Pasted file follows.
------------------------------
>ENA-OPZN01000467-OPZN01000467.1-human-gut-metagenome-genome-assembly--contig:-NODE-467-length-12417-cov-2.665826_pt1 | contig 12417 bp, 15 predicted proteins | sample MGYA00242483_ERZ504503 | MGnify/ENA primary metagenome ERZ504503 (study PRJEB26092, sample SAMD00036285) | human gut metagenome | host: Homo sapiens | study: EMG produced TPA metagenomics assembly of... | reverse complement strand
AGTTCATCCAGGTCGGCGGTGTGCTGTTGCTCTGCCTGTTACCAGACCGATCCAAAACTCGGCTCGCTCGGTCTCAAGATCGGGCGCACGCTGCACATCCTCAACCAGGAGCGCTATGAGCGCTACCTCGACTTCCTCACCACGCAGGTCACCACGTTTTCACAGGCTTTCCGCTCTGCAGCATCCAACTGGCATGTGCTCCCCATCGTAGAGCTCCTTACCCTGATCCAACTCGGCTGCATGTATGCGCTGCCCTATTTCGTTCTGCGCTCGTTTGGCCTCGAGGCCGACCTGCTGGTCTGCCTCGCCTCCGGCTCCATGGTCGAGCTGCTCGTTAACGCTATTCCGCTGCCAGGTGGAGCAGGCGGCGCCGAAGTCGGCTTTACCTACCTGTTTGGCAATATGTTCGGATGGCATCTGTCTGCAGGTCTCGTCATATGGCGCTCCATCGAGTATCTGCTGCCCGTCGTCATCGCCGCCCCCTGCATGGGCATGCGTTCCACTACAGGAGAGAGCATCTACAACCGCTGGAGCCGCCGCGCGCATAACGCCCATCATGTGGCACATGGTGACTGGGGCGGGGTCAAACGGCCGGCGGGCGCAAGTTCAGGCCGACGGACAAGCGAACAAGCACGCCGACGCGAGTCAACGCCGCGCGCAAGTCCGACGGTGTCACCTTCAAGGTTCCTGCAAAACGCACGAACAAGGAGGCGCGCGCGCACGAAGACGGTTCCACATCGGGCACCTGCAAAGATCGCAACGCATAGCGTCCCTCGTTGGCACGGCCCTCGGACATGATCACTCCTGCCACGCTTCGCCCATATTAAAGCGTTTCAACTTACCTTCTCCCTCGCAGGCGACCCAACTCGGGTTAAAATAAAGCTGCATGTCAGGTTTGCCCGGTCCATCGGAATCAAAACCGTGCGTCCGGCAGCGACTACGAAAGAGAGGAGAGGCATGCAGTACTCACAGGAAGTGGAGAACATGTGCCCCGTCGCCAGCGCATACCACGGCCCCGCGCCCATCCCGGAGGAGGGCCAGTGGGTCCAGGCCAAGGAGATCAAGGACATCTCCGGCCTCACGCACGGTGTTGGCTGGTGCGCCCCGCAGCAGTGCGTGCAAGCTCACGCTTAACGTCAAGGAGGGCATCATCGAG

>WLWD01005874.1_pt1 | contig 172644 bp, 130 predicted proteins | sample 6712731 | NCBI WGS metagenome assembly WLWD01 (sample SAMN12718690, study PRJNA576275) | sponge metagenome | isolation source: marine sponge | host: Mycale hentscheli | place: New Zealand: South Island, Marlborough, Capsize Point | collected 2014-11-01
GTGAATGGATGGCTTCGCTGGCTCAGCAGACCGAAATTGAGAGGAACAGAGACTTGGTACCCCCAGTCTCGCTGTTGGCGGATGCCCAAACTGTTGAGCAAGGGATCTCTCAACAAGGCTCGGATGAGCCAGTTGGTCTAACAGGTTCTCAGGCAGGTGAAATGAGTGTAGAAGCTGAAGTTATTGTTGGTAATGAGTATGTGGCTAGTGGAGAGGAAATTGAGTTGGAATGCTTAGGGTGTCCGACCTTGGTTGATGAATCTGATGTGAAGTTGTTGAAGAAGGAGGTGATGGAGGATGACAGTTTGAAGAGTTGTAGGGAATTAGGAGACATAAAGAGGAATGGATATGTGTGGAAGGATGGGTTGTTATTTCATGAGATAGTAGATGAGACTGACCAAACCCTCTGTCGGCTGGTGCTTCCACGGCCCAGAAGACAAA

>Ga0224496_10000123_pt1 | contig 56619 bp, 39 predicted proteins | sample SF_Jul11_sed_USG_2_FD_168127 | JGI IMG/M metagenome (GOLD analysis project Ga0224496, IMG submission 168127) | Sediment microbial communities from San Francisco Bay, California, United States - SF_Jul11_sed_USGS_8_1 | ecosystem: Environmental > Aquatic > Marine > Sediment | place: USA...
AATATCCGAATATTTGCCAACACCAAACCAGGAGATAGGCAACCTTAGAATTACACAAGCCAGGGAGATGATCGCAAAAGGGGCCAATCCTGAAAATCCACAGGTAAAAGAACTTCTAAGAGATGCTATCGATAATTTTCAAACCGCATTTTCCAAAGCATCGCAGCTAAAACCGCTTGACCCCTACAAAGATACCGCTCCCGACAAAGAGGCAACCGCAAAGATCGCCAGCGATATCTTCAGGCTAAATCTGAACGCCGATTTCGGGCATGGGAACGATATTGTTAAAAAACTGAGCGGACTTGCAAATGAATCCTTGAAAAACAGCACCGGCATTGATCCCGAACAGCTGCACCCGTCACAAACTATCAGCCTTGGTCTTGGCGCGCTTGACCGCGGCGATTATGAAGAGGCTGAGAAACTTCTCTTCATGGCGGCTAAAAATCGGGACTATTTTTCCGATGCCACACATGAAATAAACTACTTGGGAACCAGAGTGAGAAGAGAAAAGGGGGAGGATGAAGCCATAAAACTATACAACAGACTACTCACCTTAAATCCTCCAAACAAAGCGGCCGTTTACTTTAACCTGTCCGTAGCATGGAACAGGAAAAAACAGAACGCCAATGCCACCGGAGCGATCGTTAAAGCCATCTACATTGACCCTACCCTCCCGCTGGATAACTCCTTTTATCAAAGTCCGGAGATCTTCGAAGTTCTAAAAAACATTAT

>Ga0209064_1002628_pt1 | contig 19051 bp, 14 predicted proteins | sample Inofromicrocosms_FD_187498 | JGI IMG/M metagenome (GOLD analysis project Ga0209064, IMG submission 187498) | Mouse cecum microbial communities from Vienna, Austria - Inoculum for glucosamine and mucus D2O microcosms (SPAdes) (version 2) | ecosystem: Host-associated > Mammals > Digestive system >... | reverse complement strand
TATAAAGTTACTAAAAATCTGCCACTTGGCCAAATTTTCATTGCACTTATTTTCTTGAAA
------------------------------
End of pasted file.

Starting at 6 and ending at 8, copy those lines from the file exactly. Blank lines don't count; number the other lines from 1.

AATATCCGAATATTTGCCAACACCAAACCAGGAGATAGGCAACCTTAGAATTACACAAGCCAGGGAGATGATCGCAAAAGGGGCCAATCCTGAAAATCCACAGGTAAAAGAACTTCTAAGAGATGCTATCGATAATTTTCAAACCGCATTTTCCAAAGCATCGCAGCTAAAACCGCTTGACCCCTACAAAGATACCGCTCCCGACAAAGAGGCAACCGCAAAGATCGCCAGCGATATCTTCAGGCTAAATCTGAACGCCGATTTCGGGCATGGGAACGATATTGTTAAAAAACTGAGCGGACTTGCAAATGAATCCTTGAAAAACAGCACCGGCATTGATCCCGAACAGCTGCACCCGTCACAAACTATCAGCCTTGGTCTTGGCGCGCTTGACCGCGGCGATTATGAAGAGGCTGAGAAACTTCTCTTCATGGCGGCTAAAAATCGGGACTATTTTTCCGATGCCACACATGAAATAAACTACTTGGGAACCAGAGTGAGAAGAGAAAAGGGGGAGGATGAAGCCATAAAACTATACAACAGACTACTCACCTTAAATCCTCCAAACAAAGCGGCCGTTTACTTTAACCTGTCCGTAGCATGGAACAGGAAAAAACAGAACGCCAATGCCACCGGAGCGATCGTTAAAGCCATCTACATTGACCCTACCCTCCCGCTGGATAACTCCTTTTATCAAAGTCCGGAGATCTTCGAAGTTCTAAAAAACATTAT

>Ga0209064_1002628_pt1 | contig 19051 bp, 14 predicted proteins | sample Inofromicrocosms_FD_187498 | JGI IMG/M metagenome (GOLD analysis project Ga0209064, IMG submission 187498) | Mouse cecum microbial communities from Vienna, Austria - Inoculum for glucosamine and mucus D2O microcosms (SPAdes) (version 2) | ecosystem: Host-associated > Mammals > Digestive system >... | reverse complement strand
TATAAAGTTACTAAAAATCTGCCACTTGGCCAAATTTTCATTGCACTTATTTTCTTGAAA